Ports not keen on buying cash-strapped DCI

P Manoj Mumbai | Updated on July 12, 2018

Port trusts reckon that instead of buying equity in DCI, they could grant it long-term loans. This file photo shows a DCI dredger   -  The Hindu

Asking cash-rich major port trusts to take over the struggling Dredging Corporation of India (DCI) could be a safe bet for the government with polls less than a year away. But the port trusts aren’t convinced about the benefits of such a deal between two state-owned entities.

“Port trusts are getting out of non-core activities, and dredging is definitely not a core activity,” said an official at one of the major ports on the western coast. For instance, the repair workshops and dry docks at some of the major ports have been given to Cochin Shipyard Ltd on lease. “We are focussing on core activities and even there, new projects are being implemented under the PPP mode, he said. “The aim is to move to the landlord port model followed globally.”

Even some of the core activities are being outsourced. Some, like marine activity, cannot be outsourced. Globally, ship movements are looked after by the ports. In India, even there, some activities such as tug services have already been outsourced.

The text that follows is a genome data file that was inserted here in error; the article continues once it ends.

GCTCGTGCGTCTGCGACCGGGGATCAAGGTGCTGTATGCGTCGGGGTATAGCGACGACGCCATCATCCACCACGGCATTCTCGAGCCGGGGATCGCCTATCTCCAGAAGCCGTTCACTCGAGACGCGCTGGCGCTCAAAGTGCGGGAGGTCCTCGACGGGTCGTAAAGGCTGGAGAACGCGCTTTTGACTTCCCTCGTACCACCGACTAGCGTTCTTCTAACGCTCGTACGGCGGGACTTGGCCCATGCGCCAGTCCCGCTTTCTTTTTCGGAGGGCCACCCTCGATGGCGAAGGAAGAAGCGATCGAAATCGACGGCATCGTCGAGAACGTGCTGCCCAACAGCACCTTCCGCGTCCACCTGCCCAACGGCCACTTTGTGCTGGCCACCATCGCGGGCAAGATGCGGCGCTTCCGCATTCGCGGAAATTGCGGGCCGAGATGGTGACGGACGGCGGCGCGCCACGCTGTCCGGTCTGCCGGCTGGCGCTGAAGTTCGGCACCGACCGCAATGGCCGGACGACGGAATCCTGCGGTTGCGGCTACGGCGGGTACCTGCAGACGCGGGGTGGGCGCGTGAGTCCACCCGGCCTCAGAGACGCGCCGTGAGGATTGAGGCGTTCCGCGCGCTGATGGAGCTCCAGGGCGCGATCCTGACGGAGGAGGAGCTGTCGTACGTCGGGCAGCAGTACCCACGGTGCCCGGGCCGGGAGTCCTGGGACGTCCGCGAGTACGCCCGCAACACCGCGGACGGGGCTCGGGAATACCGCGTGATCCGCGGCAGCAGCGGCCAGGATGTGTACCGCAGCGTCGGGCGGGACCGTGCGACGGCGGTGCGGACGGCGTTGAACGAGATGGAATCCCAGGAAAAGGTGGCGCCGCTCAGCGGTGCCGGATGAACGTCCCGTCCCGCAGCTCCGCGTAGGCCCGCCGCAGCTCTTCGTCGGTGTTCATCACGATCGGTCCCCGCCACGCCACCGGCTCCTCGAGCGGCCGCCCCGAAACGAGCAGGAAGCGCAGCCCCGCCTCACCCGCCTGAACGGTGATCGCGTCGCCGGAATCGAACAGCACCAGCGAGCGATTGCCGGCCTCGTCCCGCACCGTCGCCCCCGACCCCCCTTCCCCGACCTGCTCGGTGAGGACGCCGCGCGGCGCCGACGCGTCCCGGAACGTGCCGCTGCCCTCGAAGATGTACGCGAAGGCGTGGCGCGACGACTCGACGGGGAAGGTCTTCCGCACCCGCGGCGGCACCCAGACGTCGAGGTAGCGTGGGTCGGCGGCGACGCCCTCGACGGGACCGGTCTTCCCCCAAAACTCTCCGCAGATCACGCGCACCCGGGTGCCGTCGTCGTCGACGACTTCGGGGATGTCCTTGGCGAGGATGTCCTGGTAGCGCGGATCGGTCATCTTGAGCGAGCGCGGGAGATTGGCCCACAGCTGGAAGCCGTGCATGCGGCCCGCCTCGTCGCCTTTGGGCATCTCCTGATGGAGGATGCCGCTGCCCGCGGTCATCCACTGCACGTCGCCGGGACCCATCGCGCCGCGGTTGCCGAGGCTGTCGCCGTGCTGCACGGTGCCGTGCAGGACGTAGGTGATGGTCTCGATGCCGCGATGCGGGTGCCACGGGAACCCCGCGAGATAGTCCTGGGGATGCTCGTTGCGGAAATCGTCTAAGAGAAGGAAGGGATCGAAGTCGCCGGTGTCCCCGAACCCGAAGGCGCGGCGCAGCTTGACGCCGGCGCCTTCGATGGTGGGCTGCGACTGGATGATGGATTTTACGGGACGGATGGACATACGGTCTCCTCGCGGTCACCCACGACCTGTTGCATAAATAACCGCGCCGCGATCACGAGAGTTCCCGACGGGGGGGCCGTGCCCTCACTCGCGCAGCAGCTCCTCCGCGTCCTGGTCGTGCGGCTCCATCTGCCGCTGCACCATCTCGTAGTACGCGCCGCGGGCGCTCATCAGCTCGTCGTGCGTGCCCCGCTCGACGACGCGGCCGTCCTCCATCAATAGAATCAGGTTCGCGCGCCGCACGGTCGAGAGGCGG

Some ports also run small dredgers to dig berth pockets where bigger dredgers cannot be used. “We are able to get all other services from outside. To drink tea, you don’t need to buy a tea estate,” said another official at one of the major eastern ports.

Port trusts reckon that instead of buying equity in DCI, it would be better to grant it long-term loans.

“It is always better to give long-term funds to these institutions at 8-9 per cent. It is a win-win situation for both because DCI will not have to pay interest at market rate, whereas port trusts will get returns than from bank deposits,” the second port trust official said.

The issue will be decided by the three-member port trust chairmen panel set up by the Shipping Ministry.

“But, if the Centre directs us to buy DCI, we won’t have a choice but to comply,” the official said.

The idea to reive DCI with the help of major port trusts came up during a meeting held in Delhi to discuss a proposal relating to purchase of the iconic Air India building at Nariman Point in South Mumbai by Jawaharlal Nehru Port Trust (JNPT) to help ease the financial distress facing the national carrier Air India after its botched privatisation plan.

Port workers unions, who favour use of internal resources of port trust to set up new cargo terminals, instead of doing this through private funds, have backed the move to revive DCI with the help of major ports trusts.

“Rather than DCI going into private hands, it is good that port trusts can purchase the shares of DCI,” said T Narendra Rao, general secretary, Water Transport Workers' Federation of India.

Published on July 12, 2018

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